Before I had children, I already had my whole life planned out. I knew they would be dressed perfect everyday. The precious little dresses I was going to place my little girly girl in, and the adorable little cargo shorts for the boys that would match their daddy were already picked out in my head. With my degree in Sociology, starting out teaching little six year olds, and reading every parenting book available, I had parenting figured out. My children would be the best behaved, most respectful, and have no issues in any way because I would have it all figured out. How funny is this now?!
When life decided to show me the truth, details were not exactly how I had pictured in my dream world of parenting. With three boys in our house, there are not any precious little dresses except the ones in my closet that do not fit. The boys are loving, they are respectful, and most of the time they behave, but let’s be real y’all. There are some things you can not change about your children. The love I have for my boys is immeasurable, but the pressure I put on myself when things are not going well fit very close to that measurement.
Listing my son as one of my biggest resources when it comes to parenting would have never been something I considered in my pre-parenting years. That has changed. We have learned more from him than any book we’ve opened. Our middle son is diagnosed with Severe Anxiety. He has struggled with this from the time he was a baby. There are times we have cried with him, held him tight until he fell asleep, and listened to the stressors that are circling through his head. As his parents we go out of our way to make life better for him, however no matter how awesome our parenting could be, we do not have the ability to cure his anxiety.
The following are the top five components of his anxiety we work with on a daily basis. These are statements we make to him and reiterate through our actions. This is a continuous cycle of validation, communication, and securing his trust.
- You are good enough.
We are a family of positive reinforcement. Our son is told continuously how well he does. He’s given compliments about his work at school. He has fabulous reaffirming teachers. We reaffirm his actions at home when we see the questioning look on his face. The words, I love you, are normally spoken at our house. However, when his therapist asked him last week, he could not answer, “Are you a good boy?”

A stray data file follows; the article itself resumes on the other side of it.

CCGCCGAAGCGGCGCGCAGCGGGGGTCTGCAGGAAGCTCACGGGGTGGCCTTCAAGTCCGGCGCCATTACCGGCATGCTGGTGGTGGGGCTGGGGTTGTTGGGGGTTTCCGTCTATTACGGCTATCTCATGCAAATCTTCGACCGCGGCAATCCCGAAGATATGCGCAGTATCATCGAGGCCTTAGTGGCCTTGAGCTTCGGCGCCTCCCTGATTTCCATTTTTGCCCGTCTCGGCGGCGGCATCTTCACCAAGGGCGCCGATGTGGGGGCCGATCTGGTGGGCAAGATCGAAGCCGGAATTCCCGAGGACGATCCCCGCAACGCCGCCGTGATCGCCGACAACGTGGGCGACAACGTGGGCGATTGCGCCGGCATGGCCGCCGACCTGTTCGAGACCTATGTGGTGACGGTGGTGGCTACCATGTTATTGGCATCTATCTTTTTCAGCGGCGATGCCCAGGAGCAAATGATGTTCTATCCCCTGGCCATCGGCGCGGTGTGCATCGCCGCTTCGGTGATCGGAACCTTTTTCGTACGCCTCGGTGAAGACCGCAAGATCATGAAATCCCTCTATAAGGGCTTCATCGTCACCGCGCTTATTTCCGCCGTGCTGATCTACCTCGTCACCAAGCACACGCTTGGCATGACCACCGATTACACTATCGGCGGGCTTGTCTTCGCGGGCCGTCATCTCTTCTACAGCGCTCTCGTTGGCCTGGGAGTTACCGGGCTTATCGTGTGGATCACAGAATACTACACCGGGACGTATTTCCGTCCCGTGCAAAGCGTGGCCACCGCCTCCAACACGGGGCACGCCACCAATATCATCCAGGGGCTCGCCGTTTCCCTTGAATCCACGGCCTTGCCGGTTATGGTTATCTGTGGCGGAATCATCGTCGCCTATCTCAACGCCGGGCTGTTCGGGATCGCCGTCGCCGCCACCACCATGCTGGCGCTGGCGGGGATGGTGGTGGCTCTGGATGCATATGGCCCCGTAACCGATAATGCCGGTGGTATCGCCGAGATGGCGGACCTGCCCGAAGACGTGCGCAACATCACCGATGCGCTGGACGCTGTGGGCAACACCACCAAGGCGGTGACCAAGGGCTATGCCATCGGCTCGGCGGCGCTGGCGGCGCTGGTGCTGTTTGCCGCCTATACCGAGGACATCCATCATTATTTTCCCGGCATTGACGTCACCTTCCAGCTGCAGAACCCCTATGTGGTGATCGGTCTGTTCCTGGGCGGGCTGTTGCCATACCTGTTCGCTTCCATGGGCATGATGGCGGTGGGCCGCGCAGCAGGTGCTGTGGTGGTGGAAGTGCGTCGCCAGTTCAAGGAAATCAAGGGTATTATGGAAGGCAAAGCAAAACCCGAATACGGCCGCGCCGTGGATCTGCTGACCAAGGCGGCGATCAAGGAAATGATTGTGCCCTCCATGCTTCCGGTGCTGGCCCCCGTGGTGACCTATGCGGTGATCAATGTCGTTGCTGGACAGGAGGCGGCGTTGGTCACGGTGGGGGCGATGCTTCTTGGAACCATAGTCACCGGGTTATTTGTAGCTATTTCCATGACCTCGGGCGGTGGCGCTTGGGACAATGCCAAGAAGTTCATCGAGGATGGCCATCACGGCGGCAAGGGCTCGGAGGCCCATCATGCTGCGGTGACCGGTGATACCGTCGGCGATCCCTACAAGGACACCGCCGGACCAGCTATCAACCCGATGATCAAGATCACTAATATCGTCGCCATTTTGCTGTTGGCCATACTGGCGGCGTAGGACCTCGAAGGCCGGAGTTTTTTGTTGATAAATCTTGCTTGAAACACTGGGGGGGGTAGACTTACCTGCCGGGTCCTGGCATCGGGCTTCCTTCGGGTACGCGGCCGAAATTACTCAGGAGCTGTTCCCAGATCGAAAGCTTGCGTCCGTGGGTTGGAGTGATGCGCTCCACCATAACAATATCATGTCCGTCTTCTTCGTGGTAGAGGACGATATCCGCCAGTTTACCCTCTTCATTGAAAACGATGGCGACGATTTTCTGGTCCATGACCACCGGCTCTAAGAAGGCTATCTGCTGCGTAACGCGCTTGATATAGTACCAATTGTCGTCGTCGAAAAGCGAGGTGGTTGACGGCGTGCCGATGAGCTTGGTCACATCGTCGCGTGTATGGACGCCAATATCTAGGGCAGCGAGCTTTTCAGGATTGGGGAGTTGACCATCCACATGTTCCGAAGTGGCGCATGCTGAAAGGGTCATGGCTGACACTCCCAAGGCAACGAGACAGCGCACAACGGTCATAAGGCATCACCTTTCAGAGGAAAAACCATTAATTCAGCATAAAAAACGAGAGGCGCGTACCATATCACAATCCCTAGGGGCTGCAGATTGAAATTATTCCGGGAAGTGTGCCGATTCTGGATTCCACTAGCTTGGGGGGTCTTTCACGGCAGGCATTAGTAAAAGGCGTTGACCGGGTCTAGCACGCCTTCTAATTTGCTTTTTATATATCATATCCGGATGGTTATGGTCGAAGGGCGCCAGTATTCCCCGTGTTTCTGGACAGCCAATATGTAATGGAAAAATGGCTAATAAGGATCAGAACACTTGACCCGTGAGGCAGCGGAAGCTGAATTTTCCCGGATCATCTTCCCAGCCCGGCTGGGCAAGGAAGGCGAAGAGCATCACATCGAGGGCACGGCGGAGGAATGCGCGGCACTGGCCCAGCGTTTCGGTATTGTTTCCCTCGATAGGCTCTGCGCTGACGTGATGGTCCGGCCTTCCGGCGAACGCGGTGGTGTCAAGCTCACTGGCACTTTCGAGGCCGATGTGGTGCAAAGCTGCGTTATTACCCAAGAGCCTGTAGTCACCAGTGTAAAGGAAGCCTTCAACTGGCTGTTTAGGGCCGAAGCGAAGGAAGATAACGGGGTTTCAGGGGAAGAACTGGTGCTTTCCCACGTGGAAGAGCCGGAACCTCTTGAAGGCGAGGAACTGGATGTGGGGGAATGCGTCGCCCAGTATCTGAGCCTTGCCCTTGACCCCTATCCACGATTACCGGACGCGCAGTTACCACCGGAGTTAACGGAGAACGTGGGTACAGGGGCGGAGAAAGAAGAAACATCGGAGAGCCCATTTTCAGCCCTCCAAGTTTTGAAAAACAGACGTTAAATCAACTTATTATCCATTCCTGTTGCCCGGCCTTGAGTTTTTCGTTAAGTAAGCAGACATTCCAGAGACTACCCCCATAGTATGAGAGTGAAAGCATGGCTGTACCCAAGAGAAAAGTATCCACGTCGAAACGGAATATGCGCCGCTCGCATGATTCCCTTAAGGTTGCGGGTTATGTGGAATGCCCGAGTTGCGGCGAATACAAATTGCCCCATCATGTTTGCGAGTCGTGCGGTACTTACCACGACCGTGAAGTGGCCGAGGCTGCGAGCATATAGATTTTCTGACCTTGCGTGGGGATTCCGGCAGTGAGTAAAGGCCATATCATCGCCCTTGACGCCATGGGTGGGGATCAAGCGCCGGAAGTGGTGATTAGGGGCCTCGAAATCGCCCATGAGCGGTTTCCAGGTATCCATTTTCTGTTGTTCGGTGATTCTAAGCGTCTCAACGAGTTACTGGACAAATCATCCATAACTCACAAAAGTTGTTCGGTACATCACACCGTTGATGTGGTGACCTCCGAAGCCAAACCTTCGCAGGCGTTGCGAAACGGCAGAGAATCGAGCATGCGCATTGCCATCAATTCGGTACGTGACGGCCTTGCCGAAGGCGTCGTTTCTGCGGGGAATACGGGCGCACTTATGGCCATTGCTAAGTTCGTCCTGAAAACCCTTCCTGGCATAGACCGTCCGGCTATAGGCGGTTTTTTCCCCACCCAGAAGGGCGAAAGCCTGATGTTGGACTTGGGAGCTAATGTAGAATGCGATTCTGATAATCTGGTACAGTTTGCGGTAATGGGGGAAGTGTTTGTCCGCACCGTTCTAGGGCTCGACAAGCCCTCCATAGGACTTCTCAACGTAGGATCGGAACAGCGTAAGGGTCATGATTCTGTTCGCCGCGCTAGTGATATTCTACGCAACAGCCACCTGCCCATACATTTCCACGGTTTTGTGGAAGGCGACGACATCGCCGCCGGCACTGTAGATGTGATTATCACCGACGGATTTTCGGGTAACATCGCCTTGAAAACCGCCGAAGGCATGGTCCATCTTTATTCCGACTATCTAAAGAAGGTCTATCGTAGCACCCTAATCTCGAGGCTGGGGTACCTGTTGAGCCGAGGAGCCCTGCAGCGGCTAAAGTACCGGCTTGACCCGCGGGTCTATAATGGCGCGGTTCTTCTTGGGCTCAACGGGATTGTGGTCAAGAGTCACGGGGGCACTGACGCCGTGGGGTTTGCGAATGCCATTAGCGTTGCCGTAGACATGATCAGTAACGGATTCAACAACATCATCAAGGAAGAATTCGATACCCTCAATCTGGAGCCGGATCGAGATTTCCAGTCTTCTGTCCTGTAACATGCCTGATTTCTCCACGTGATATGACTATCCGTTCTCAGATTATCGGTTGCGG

2. We will not leave you.
Our boys have never been left alone. From the time he could speak he’s had a fear he would be left. If we would walk around the corner, he would mumble, “Don’t leave!” To this day, he still has a fear we will leave him. We make a point to say, “we’re walking into the living room, or I’m going to the bathroom.” We make sure he does not feel alone.
3. Mistakes are okay.
He scores above and beyond in every subject at school. He still fears for mistakes. We constantly remind him, it’s okay. We all make mistakes, and mistakes help us learn for the future.
4. It’s not your fault.
If one of his brother’s gets hurt, he takes the blame. When mom feels sick for the day, he takes the blame. When his friend is not able to participate in a party, he takes the blame. We remind him life happens. Everyday is a new day, and there are things we can not control.
5. We’re not upset with you.
If I had a dollar for each time our precious son has said, “I’m sorry,” to us in his life, his college would already be paid for. His heart feels he’s made mistakes, and we are upset with him. He reads our exhausted end of day faces as frowns towards him. We have come up with code words as reminders for his answers. Remind him all we need is an okay….not an I’m sorry.
His heart is kind. The love he has for others is beyond what others his age can possibly understand. Watching him for the last nine years has given us a new view of the life of Anxiety. We must approach life in a safe way for him. We can’t avoid all of his stressors, however we can safely approach them as a team. Doing this will allow him to understand he has the ability to discuss his fears, show his emotions, and continue growing.